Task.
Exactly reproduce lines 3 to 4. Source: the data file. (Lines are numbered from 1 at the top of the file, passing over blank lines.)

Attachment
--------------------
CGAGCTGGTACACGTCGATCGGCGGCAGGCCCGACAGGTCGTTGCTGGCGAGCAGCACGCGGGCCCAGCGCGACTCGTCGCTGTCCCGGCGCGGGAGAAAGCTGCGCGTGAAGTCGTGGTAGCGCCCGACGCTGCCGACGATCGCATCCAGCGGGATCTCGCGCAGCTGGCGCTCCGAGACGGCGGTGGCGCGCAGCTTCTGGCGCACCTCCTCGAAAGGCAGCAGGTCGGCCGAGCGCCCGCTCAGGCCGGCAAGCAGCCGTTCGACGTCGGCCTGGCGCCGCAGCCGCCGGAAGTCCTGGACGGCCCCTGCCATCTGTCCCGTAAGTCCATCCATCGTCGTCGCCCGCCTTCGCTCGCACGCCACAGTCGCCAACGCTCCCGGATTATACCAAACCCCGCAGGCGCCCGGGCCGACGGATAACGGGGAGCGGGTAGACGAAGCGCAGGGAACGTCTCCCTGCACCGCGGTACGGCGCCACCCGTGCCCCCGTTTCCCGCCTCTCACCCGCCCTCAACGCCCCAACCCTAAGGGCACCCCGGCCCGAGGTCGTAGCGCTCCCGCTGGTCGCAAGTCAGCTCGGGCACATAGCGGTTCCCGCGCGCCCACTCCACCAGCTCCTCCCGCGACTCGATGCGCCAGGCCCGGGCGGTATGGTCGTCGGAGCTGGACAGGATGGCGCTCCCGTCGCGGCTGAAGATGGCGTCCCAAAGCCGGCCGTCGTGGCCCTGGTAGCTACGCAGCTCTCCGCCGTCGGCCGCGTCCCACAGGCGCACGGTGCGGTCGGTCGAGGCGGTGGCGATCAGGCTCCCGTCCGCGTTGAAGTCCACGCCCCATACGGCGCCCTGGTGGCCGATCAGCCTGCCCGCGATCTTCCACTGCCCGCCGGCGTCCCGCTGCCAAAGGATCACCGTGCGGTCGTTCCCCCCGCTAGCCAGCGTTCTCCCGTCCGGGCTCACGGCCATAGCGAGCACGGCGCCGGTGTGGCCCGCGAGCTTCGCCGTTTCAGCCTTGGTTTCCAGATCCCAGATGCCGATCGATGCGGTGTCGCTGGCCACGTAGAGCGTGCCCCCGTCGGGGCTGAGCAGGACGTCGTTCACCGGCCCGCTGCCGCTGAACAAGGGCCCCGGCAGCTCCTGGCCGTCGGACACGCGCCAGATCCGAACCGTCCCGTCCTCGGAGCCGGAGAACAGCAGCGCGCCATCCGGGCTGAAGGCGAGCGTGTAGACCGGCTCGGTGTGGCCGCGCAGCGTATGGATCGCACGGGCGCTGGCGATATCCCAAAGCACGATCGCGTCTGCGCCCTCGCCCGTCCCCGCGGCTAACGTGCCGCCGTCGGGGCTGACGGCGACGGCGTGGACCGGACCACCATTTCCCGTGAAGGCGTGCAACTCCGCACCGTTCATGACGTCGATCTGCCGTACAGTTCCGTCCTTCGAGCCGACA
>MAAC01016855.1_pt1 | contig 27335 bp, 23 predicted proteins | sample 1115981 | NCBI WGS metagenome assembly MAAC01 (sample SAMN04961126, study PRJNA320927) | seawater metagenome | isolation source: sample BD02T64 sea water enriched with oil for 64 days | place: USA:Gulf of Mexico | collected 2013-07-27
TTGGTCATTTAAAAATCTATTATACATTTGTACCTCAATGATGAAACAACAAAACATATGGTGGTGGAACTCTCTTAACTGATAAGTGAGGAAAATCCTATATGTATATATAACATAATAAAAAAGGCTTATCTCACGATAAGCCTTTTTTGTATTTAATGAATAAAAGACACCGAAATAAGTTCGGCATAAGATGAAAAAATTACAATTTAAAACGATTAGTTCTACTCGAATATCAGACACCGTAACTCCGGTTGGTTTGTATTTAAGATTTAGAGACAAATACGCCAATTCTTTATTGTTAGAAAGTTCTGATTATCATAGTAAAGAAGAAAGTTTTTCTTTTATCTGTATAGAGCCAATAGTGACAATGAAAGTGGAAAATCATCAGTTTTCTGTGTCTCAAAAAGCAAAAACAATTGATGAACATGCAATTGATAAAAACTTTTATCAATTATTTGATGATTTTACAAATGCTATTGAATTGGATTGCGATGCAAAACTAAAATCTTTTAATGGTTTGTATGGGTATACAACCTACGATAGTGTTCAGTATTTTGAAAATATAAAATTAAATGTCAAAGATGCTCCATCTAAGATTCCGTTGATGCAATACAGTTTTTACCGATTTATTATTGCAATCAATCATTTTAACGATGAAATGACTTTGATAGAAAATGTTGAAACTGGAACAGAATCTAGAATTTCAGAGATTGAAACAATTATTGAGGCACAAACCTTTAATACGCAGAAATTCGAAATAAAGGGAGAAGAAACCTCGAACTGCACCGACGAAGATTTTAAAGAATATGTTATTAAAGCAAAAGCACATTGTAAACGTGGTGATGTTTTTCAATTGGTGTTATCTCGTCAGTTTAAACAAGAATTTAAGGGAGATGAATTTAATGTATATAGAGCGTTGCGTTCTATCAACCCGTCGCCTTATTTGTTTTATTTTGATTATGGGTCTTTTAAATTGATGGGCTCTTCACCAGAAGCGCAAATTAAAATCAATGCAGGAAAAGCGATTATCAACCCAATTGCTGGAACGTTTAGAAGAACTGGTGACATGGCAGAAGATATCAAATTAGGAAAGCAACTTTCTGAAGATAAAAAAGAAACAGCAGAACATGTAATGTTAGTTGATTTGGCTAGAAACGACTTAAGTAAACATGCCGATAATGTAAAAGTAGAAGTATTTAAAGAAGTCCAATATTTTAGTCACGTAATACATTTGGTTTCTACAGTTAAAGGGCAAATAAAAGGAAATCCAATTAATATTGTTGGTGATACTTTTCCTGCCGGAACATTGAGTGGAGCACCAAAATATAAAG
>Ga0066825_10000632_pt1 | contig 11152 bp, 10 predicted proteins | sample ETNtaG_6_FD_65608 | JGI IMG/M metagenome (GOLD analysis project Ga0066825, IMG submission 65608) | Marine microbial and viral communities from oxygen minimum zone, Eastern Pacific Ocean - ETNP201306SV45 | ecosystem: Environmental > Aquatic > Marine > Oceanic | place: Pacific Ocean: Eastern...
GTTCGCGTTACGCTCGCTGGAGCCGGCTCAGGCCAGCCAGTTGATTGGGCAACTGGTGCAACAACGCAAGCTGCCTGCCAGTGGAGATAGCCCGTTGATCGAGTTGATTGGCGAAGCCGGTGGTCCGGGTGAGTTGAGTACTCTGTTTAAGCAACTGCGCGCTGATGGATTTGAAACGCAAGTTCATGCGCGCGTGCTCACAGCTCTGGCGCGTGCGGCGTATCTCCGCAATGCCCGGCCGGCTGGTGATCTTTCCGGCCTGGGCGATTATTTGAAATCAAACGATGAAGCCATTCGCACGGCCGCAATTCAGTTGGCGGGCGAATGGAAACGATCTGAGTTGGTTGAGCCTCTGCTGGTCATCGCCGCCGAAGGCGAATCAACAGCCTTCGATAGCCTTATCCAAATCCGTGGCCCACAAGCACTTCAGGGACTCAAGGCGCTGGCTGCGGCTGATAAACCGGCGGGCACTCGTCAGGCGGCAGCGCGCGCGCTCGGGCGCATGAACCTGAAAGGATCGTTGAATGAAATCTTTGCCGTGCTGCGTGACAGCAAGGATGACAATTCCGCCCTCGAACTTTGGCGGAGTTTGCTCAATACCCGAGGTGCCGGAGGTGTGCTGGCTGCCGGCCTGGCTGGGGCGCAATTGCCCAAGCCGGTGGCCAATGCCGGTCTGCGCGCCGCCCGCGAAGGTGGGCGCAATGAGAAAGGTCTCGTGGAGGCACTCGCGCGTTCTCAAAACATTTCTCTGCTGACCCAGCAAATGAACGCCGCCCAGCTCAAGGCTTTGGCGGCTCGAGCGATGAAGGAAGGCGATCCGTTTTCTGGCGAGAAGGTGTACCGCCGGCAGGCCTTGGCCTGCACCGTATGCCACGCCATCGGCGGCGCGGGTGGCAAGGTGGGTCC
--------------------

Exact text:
TTGGTCATTTAAAAATCTATTATACATTTGTACCTCAATGATGAAACAACAAAACATATGGTGGTGGAACTCTCTTAACTGATAAGTGAGGAAAATCCTATATGTATATATAACATAATAAAAAAGGCTTATCTCACGATAAGCCTTTTTTGTATTTAATGAATAAAAGACACCGAAATAAGTTCGGCATAAGATGAAAAAATTACAATTTAAAACGATTAGTTCTACTCGAATATCAGACACCGTAACTCCGGTTGGTTTGTATTTAAGATTTAGAGACAAATACGCCAATTCTTTATTGTTAGAAAGTTCTGATTATCATAGTAAAGAAGAAAGTTTTTCTTTTATCTGTATAGAGCCAATAGTGACAATGAAAGTGGAAAATCATCAGTTTTCTGTGTCTCAAAAAGCAAAAACAATTGATGAACATGCAATTGATAAAAACTTTTATCAATTATTTGATGATTTTACAAATGCTATTGAATTGGATTGCGATGCAAAACTAAAATCTTTTAATGGTTTGTATGGGTATACAACCTACGATAGTGTTCAGTATTTTGAAAATATAAAATTAAATGTCAAAGATGCTCCATCTAAGATTCCGTTGATGCAATACAGTTTTTACCGATTTATTATTGCAATCAATCATTTTAACGATGAAATGACTTTGATAGAAAATGTTGAAACTGGAACAGAATCTAGAATTTCAGAGATTGAAACAATTATTGAGGCACAAACCTTTAATACGCAGAAATTCGAAATAAAGGGAGAAGAAACCTCGAACTGCACCGACGAAGATTTTAAAGAATATGTTATTAAAGCAAAAGCACATTGTAAACGTGGTGATGTTTTTCAATTGGTGTTATCTCGTCAGTTTAAACAAGAATTTAAGGGAGATGAATTTAATGTATATAGAGCGTTGCGTTCTATCAACCCGTCGCCTTATTTGTTTTATTTTGATTATGGGTCTTTTAAATTGATGGGCTCTTCACCAGAAGCGCAAATTAAAATCAATGCAGGAAAAGCGATTATCAACCCAATTGCTGGAACGTTTAGAAGAACTGGTGACATGGCAGAAGATATCAAATTAGGAAAGCAACTTTCTGAAGATAAAAAAGAAACAGCAGAACATGTAATGTTAGTTGATTTGGCTAGAAACGACTTAAGTAAACATGCCGATAATGTAAAAGTAGAAGTATTTAAAGAAGTCCAATATTTTAGTCACGTAATACATTTGGTTTCTACAGTTAAAGGGCAAATAAAAGGAAATCCAATTAATATTGTTGGTGATACTTTTCCTGCCGGAACATTGAGTGGAGCACCAAAATATAAAG
>Ga0066825_10000632_pt1 | contig 11152 bp, 10 predicted proteins | sample ETNtaG_6_FD_65608 | JGI IMG/M metagenome (GOLD analysis project Ga0066825, IMG submission 65608) | Marine microbial and viral communities from oxygen minimum zone, Eastern Pacific Ocean - ETNP201306SV45 | ecosystem: Environmental > Aquatic > Marine > Oceanic | place: Pacific Ocean: Eastern...